Risk factors for neuroblastoma

A risk factor is something that increases the risk of developing cancer. It could be a behaviour, substance or condition. Most cancers are the result of many risk factors. But sometimes neuroblastoma develops in children who don’t have any of the risk factors described below.

Neuroblastoma is the most common solid tumour outside of the brain in children. It accounts for 8% to 10% of all cancers in children.

About 80% of neuroblastomas occur in children under the age of 5, and the average age at diagnosis is 2.5 years. It is the most common cancer in babies under the age of 1 year. Neuroblastoma is very rare in children over 10 years of age. This cancer occurs slightly more often in boys than in girls.

The following are risk factors for neuroblastoma. These risk factors are not modifiable, which means you cannot change them. Until we learn more about these risk factors, there are no specific ways you can reduce the risk.

Risk factors are generally listed in order from most to least important. But in most cases, it is impossible to rank them with absolute certainty.

Risk factors

Family history

Certain genetic conditions

There is convincing evidence that the following factors increase the risk for neuroblastoma.

Family history

About 1% to 2% of children diagnosed with neuroblastoma have a family history of the disease. The risk for neuroblastoma seems to be highest for siblings or an identical twin of children who already have the disease. In most children with a family history of neuroblastoma, there are genetic mutations in the anaplastic lymphoma kinase (ALK) gene.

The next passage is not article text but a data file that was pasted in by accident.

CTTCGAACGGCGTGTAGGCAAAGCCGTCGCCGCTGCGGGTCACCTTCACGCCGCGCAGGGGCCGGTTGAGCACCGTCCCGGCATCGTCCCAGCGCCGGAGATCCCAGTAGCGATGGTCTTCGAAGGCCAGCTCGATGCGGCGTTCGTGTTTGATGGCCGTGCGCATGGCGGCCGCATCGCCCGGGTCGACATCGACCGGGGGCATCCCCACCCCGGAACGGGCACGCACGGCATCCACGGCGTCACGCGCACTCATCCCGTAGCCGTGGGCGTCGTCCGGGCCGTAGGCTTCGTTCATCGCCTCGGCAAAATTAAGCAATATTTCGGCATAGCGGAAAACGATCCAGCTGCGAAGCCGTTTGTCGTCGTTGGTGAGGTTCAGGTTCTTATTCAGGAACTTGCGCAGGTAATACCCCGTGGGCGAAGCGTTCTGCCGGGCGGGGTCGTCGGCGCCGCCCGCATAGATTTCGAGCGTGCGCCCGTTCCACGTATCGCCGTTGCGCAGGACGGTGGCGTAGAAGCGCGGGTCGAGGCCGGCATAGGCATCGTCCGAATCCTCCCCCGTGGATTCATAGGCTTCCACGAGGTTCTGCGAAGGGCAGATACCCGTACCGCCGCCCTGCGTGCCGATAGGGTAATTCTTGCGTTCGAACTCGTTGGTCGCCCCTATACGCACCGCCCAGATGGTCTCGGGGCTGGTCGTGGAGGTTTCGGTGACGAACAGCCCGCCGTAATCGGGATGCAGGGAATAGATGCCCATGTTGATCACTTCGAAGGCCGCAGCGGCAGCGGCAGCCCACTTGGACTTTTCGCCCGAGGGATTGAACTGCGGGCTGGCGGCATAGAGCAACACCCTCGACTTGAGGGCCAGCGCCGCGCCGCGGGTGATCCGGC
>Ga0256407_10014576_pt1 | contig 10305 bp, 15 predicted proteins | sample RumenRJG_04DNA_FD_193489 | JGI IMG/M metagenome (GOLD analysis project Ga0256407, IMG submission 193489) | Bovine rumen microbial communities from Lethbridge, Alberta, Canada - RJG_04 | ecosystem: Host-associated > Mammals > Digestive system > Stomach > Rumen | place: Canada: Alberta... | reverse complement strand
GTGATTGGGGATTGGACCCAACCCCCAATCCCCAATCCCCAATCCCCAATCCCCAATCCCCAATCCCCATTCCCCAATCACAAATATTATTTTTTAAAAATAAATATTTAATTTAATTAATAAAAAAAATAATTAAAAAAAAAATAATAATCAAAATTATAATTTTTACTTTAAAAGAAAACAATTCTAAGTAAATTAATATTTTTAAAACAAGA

Certain genetic conditions

Children with the following genetic conditions have a higher risk of developing neuroblastoma. Talk to your doctor about your child’s risk. If your child has a genetic condition that increases the risk of neuroblastoma, your child may need to visit the doctor more often to check for neuroblastoma. Your doctor will recommend what tests your child should have and how often to have them.

Hirschsprung’s disease is a condition in which nerves are missing from part of the intestines. As a result, the large intestine doesn’t work properly and can get blocked.

Congenital central hypoventilation syndrome (CCHS) is also called primary alveolar hypoventilation. It is a rare disorder that affects breathing. People with this disorder take shallow breaths, especially when they are sleeping.

Neurofibromatosis type 1 (von Recklinghausen disease) affects the development and growth of nerve cells and causes tumours to develop in the nerves and skin. Children with neurofibromatosis type 1 have a higher risk of developing certain cancers, including neuroblastoma.

Beckwith-Wiedemann syndrome affects how different parts of the body grow. Children with this syndrome are born much larger than normal. They grow and gain weight at an unusual rate during childhood. Children with Beckwith-Wiedemann syndrome have a higher risk of developing certain cancers, including neuroblastoma.

Li-Fraumeni syndrome greatly increases a child’s risk of developing several types of cancer, including neuroblastoma.

Costello syndrome affects many parts of the body. Children with Costello syndrome often have delayed development, intellectual disability, a characteristic facial appearance, loose folds of extra skin and unusually flexible joints. Children with Costello syndrome have a higher risk of developing certain cancers, including neuroblastoma.

Questions to ask your healthcare team

Ask your child’s healthcare team questions about risks.

Expert review and references

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  • National Cancer Institute. Neuroblastoma Treatment (PDQ®) Health Professional Version. Bethesda, MD: National Cancer Institute; 2014.
  • Ross, J.A. & Spector, L.G . Cancers in children. Schottenfeld, D. & Fraumeni, J. F. Jr. (Eds.). Cancer Epidemiology and Prevention. 3rd ed. New York: Oxford University Press; 2006: 65: 1252-1268.
  • Wang LL, Yustein J, Louis C, et al . Solid tumors of childhood. DeVita VT Jr, Lawrence TS, & Rosenberg SA. Cancer: Principles & Practice of Oncology. 9th ed. Philadelphia: Wolters Kluwer Health/Lippincott Williams & Wilkins; 2011: 123: pp. 1760-92.